This winter we have a chance to take a break from the constant sensory overload we are often experiencing in this modern-day culture. By embracing a more silent, solitary holiday season, we have the opportunity to hear what lies beyond the usual social noise. This is a time for quieting the voice of society so that the soul might speak more loudly & more clearly.
ALLOWING THE SOUL TO SPEAK
Once we have created this quiet space of our Inner Cave, we can turn to activities and practices that nourish the soul & allow it to speak to us.
Like those ancient seekers of truth, this is a space to commit ourselves more deeply to our spiritual practice, to activities that deepen our connection to the sacred - whether that is meditation, yoga, prayer, ritual, the study of scripture, or any act of worship or reverence that aligns with your soul.
As a writer and lover of words, I’m of course going to recommend journaling as a powerful form of communication with your inner self. Committing to filling a few pages in your journal each morning is an incredible way of starting your day with the deeper voice of soul. Any creative act can be a doorway into soul - whether it’s journaling, writing poetry, playing music, drawing, painting, or dancing in your living room. This is a perfect time to reawaken an artist pursuit, if only for yourself & the joy it brings you to be creative in that way.
I’d also recommend paying closer attention to your dreams. The visions & stories within our dreams are another doorway into soul, into the unconscious, into the deep depths of who we are. Keep a journal by your bed and write down the images & scenarios that emerge in your dreams. Reflect on what meaning these images and events evoke with you. If you’d like a practical guide to interpreting dreams, I highly recommend the book Inner Work: Using Dreams and Active Imagination for Personal Growth by Jungian analyst & scholar Robert A. Johnson.
Through these soul-centered practices, we can peer more deeply into ourselves, even into those places we might often fear to look.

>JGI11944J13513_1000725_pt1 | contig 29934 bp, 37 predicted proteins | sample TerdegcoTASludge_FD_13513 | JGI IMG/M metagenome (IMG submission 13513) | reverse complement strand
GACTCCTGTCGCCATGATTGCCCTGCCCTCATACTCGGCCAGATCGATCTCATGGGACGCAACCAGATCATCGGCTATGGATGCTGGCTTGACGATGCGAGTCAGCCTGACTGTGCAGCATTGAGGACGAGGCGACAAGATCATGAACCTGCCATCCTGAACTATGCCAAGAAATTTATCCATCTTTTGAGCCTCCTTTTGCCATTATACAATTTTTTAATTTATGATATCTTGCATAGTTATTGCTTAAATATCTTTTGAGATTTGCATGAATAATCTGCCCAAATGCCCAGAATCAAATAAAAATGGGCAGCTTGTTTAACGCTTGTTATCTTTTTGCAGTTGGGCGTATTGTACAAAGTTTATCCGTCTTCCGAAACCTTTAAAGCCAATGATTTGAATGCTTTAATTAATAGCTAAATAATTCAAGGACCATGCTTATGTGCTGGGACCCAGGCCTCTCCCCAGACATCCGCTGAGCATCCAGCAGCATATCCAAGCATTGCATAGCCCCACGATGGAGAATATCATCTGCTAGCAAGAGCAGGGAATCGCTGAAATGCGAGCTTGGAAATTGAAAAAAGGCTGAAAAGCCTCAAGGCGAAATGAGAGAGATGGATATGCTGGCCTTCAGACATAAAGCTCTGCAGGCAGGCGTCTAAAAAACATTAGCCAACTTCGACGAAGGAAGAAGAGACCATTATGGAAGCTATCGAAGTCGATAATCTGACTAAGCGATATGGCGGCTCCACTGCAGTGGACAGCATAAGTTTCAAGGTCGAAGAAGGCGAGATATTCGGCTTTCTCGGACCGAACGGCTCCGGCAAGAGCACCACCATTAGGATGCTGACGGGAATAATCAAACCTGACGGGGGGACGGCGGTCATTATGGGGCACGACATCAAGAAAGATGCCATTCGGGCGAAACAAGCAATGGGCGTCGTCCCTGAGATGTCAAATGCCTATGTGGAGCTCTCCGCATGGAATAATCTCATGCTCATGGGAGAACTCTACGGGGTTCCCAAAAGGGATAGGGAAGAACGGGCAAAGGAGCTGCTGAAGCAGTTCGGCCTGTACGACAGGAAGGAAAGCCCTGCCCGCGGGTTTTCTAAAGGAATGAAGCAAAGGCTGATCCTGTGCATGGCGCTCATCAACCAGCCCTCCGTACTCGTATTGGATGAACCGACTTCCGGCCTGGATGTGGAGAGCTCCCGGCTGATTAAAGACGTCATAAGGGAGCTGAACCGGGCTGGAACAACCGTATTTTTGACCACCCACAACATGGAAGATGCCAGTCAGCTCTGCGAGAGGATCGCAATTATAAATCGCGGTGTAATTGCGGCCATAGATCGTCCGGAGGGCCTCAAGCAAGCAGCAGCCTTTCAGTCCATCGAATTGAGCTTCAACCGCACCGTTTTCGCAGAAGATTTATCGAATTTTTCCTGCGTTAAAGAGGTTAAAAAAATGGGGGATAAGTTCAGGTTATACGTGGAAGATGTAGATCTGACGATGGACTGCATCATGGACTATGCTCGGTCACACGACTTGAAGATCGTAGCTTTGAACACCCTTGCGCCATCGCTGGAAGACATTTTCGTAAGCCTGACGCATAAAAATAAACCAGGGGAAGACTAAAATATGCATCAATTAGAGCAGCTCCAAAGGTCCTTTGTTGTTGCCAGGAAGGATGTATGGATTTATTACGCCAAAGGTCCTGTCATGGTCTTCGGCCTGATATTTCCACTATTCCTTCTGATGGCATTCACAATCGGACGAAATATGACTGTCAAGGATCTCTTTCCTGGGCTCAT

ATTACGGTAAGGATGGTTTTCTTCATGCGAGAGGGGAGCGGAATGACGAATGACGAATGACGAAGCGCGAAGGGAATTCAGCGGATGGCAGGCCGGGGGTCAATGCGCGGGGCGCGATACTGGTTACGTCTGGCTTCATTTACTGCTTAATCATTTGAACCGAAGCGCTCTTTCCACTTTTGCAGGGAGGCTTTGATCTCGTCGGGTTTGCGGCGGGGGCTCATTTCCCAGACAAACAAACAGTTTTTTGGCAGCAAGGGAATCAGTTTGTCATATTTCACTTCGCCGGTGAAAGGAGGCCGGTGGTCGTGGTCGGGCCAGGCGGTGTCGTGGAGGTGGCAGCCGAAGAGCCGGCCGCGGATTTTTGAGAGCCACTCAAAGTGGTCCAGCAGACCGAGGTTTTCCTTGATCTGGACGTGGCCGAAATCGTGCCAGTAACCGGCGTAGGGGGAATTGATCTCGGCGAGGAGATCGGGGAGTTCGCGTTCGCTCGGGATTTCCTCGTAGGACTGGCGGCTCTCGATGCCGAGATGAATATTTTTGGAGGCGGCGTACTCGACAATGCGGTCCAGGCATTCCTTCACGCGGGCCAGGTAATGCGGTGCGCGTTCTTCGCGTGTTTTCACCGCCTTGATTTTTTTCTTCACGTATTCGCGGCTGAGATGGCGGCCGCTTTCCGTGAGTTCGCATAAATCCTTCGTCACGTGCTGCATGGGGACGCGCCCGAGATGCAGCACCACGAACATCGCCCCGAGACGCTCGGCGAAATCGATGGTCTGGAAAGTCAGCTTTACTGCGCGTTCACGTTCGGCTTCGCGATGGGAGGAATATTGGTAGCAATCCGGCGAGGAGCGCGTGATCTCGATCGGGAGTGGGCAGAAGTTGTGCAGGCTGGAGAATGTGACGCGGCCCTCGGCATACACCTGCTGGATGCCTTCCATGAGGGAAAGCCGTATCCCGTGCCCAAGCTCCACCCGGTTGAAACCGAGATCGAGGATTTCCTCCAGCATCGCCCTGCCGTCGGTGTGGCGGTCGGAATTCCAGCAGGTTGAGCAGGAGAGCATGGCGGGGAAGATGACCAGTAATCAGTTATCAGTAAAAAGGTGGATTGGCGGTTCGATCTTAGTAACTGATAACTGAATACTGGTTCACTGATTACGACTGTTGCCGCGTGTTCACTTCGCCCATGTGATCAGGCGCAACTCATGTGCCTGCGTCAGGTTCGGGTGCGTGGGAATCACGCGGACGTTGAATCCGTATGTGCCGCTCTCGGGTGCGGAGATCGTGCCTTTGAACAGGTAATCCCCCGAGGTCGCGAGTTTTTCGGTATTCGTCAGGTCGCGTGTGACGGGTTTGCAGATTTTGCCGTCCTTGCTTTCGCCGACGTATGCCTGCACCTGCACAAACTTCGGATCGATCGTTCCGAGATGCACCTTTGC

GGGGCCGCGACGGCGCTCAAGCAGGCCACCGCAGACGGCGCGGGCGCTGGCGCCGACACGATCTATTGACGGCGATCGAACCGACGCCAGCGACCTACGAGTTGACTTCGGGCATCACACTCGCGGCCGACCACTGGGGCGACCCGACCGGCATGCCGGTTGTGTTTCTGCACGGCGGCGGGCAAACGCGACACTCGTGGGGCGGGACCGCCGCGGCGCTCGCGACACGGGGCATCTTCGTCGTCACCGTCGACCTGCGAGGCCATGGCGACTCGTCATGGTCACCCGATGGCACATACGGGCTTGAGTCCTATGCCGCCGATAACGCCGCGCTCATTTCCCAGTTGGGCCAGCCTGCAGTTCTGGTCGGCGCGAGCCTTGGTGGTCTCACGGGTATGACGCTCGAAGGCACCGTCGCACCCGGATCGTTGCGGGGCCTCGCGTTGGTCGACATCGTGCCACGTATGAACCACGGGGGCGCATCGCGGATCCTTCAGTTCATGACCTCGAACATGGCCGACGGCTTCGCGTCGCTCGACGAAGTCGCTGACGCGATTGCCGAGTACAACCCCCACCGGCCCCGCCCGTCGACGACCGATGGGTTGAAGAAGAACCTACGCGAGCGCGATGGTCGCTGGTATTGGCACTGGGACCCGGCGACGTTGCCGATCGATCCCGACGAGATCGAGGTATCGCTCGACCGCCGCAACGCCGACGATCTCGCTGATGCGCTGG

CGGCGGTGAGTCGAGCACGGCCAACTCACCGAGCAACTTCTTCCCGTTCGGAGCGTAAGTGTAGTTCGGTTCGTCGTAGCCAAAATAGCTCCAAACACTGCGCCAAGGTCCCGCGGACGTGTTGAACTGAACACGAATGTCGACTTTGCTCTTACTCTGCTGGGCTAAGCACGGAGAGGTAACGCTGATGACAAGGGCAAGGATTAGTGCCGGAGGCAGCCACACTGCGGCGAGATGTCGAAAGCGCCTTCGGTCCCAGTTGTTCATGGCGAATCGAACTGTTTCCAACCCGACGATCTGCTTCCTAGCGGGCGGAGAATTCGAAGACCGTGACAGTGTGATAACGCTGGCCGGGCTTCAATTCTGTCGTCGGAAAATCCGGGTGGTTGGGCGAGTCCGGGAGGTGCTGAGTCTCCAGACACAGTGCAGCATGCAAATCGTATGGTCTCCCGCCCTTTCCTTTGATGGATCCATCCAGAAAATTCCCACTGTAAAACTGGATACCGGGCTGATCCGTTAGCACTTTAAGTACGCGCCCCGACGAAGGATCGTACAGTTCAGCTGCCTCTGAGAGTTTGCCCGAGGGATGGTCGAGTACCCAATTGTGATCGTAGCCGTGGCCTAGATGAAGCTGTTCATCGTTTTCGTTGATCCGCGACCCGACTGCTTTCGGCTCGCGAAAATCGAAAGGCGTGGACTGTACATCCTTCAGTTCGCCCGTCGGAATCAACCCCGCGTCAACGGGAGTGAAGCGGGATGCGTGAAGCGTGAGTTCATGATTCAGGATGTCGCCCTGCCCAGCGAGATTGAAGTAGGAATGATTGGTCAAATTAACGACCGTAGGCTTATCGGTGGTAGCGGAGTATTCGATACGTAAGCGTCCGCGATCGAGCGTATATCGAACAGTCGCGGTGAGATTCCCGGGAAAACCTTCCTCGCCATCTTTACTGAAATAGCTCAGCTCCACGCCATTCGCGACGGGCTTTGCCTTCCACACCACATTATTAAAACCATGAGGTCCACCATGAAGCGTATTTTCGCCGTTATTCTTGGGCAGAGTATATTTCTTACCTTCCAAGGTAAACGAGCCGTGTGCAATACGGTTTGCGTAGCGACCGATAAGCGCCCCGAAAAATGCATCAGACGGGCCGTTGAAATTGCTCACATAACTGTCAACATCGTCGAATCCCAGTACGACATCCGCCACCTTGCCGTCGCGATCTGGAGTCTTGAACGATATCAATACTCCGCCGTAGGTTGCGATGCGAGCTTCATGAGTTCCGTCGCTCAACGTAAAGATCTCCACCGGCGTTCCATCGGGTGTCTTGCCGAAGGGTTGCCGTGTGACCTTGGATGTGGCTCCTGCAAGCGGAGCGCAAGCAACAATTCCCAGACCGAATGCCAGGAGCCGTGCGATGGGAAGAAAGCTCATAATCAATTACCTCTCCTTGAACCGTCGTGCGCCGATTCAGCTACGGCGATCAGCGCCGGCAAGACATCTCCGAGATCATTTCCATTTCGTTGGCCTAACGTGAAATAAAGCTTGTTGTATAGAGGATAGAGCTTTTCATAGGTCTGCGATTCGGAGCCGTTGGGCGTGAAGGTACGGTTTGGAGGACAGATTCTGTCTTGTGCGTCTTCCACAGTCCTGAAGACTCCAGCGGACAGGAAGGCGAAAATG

MAKING THE DARKNESS VISIBLE
A common fear that prevents many people from entering into the Inner Cave of solitude & self-reflection is the fear that they will have to confront aspects of themselves they’d rather not see.
And they are absolutely right.
This is why the spiritual journey is not for the faint of heart, but actually requires the courage of a mythic hero.
Myths & fantasy stories are full of brave heroes that take underworld journeys into the deepest, darkest places imaginable - caves, dungeons, dragon lairs, and the land of the dead. They take these underground journeys because they are in search of something precious - hidden treasure, hidden knowledge, a hidden cure for what ails the kingdom.
But before they can seize this precious gift, they usually must confront something dark & terrible.
One of my favorite cinematic underworld journeys takes place in The Empire Strikes Back, when Luke Skywalker enters into a dark cave on the planet Dagobah during his Jedi training with Yoda. Luke descends into the cave, armed with only his lightsaber, and there meets his greatest fear - a vision of Darth Vader. Their lightsabers clash and Luke manages to cut off Vader’s head. But when Vader’s dark mask explodes open, Luke witnesses a deeper horror - his own face staring back at him.
The lesson for Luke is clear: his greatest fear is not out there, in the form of the villain Darth Vader. His real fear is within - that his own inner darkness could lead him down an evil path, just like Vader.
Time spent in the Inner Cave can help us see our fears more clearly, making the darkness visible. When we lift the light of truth in our dark cave, in the form of a lightsaber or the light of our conscious awareness, we might reveal monsters - but we’ll also reveal the hidden treasure beneath their feet.
We take the hero’s path in these situations by asking ourselves brave questions:
What fears have been holding me back from being my true self?
Who would I be if I decided to be courageous in the face of these fears?
What gold might be waiting for me on the other side of my fear?
The treasure awaiting you is of course the gold of a deeper self-knowing, out of which comes the gifts you share with the world.
So don’t be afraid to venture into your Inner Cave, armed with only a sword of light, determined to make the darkness visible.
RETURNING TO THE WORLD
Our underworld journeys into the Inner Cave are not meant to be permanent. We retreat from the world, in fact, so that we might return to the world wiser, stronger, and bearing healing gifts.
So even though many of us are spending time away from family and communities we love this winter, we can treat this time of quiet & seclusion not as a selfish indulgence, but as a deeper kind of gift - the gift of our real self, a healed & whole self, ready to share our gifts in the year to come.
That is ultimately the greatest gift we can share with the ones we love.
So in that spirit, I invite you to join me this winter for a journey into the Inner Cave, where a deeper self-knowing awaits.
I hope these words help you find your way.
- Matthew Foley